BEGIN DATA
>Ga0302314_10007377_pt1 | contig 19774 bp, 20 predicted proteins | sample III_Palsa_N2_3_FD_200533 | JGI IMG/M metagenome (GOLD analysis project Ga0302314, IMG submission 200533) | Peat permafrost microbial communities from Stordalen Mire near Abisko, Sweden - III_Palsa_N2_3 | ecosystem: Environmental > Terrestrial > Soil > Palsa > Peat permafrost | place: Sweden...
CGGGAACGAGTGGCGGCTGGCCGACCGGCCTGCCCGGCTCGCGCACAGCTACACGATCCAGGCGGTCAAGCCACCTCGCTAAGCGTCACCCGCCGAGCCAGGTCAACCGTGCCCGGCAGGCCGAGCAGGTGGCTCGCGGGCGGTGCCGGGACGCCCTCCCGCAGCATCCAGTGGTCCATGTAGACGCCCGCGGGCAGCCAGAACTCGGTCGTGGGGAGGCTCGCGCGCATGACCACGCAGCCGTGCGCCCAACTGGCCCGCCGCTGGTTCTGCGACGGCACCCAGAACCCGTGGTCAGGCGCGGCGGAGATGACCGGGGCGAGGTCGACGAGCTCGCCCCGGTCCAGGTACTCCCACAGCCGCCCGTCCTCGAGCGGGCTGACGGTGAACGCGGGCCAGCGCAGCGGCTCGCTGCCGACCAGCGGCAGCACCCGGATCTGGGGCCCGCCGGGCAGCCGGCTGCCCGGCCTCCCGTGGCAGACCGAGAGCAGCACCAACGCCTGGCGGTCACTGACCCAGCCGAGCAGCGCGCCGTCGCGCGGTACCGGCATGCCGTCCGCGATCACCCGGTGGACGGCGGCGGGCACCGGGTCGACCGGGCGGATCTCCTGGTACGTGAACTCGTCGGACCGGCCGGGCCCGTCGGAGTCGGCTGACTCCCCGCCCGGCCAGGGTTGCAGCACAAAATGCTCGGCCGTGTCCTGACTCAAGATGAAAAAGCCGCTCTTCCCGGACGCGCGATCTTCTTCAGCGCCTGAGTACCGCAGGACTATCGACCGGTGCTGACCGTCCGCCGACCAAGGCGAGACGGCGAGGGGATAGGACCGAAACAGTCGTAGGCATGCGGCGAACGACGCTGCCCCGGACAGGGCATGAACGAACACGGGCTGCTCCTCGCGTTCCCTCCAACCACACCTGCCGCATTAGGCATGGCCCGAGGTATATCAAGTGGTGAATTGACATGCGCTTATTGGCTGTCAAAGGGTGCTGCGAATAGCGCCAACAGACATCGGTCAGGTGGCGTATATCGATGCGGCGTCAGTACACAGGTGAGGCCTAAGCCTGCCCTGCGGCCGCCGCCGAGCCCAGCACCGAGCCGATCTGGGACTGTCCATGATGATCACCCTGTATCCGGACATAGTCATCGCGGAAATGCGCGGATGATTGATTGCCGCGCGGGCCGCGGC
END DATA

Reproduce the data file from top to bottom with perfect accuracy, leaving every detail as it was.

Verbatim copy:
>Ga0302314_10007377_pt1 | contig 19774 bp, 20 predicted proteins | sample III_Palsa_N2_3_FD_200533 | JGI IMG/M metagenome (GOLD analysis project Ga0302314, IMG submission 200533) | Peat permafrost microbial communities from Stordalen Mire near Abisko, Sweden - III_Palsa_N2_3 | ecosystem: Environmental > Terrestrial > Soil > Palsa > Peat permafrost | place: Sweden...
CGGGAACGAGTGGCGGCTGGCCGACCGGCCTGCCCGGCTCGCGCACAGCTACACGATCCAGGCGGTCAAGCCACCTCGCTAAGCGTCACCCGCCGAGCCAGGTCAACCGTGCCCGGCAGGCCGAGCAGGTGGCTCGCGGGCGGTGCCGGGACGCCCTCCCGCAGCATCCAGTGGTCCATGTAGACGCCCGCGGGCAGCCAGAACTCGGTCGTGGGGAGGCTCGCGCGCATGACCACGCAGCCGTGCGCCCAACTGGCCCGCCGCTGGTTCTGCGACGGCACCCAGAACCCGTGGTCAGGCGCGGCGGAGATGACCGGGGCGAGGTCGACGAGCTCGCCCCGGTCCAGGTACTCCCACAGCCGCCCGTCCTCGAGCGGGCTGACGGTGAACGCGGGCCAGCGCAGCGGCTCGCTGCCGACCAGCGGCAGCACCCGGATCTGGGGCCCGCCGGGCAGCCGGCTGCCCGGCCTCCCGTGGCAGACCGAGAGCAGCACCAACGCCTGGCGGTCACTGACCCAGCCGAGCAGCGCGCCGTCGCGCGGTACCGGCATGCCGTCCGCGATCACCCGGTGGACGGCGGCGGGCACCGGGTCGACCGGGCGGATCTCCTGGTACGTGAACTCGTCGGACCGGCCGGGCCCGTCGGAGTCGGCTGACTCCCCGCCCGGCCAGGGTTGCAGCACAAAATGCTCGGCCGTGTCCTGACTCAAGATGAAAAAGCCGCTCTTCCCGGACGCGCGATCTTCTTCAGCGCCTGAGTACCGCAGGACTATCGACCGGTGCTGACCGTCCGCCGACCAAGGCGAGACGGCGAGGGGATAGGACCGAAACAGTCGTAGGCATGCGGCGAACGACGCTGCCCCGGACAGGGCATGAACGAACACGGGCTGCTCCTCGCGTTCCCTCCAACCACACCTGCCGCATTAGGCATGGCCCGAGGTATATCAAGTGGTGAATTGACATGCGCTTATTGGCTGTCAAAGGGTGCTGCGAATAGCGCCAACAGACATCGGTCAGGTGGCGTATATCGATGCGGCGTCAGTACACAGGTGAGGCCTAAGCCTGCCCTGCGGCCGCCGCCGAGCCCAGCACCGAGCCGATCTGGGACTGTCCATGATGATCACCCTGTATCCGGACATAGTCATCGCGGAAATGCGCGGATGATTGATTGCCGCGCGGGCCGCGGC